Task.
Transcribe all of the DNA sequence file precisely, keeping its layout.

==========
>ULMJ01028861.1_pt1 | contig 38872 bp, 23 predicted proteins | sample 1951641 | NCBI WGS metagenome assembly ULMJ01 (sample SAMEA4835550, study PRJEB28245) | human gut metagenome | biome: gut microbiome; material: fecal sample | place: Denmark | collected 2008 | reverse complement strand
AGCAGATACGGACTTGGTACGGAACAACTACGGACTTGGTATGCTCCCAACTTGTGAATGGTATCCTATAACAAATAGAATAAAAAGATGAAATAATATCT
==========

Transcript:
>ULMJ01028861.1_pt1 | contig 38872 bp, 23 predicted proteins | sample 1951641 | NCBI WGS metagenome assembly ULMJ01 (sample SAMEA4835550, study PRJEB28245) | human gut metagenome | biome: gut microbiome; material: fecal sample | place: Denmark | collected 2008 | reverse complement strand
AGCAGATACGGACTTGGTACGGAACAACTACGGACTTGGTATGCTCCCAACTTGTGAATGGTATCCTATAACAAATAGAATAAAAAGATGAAATAATATCT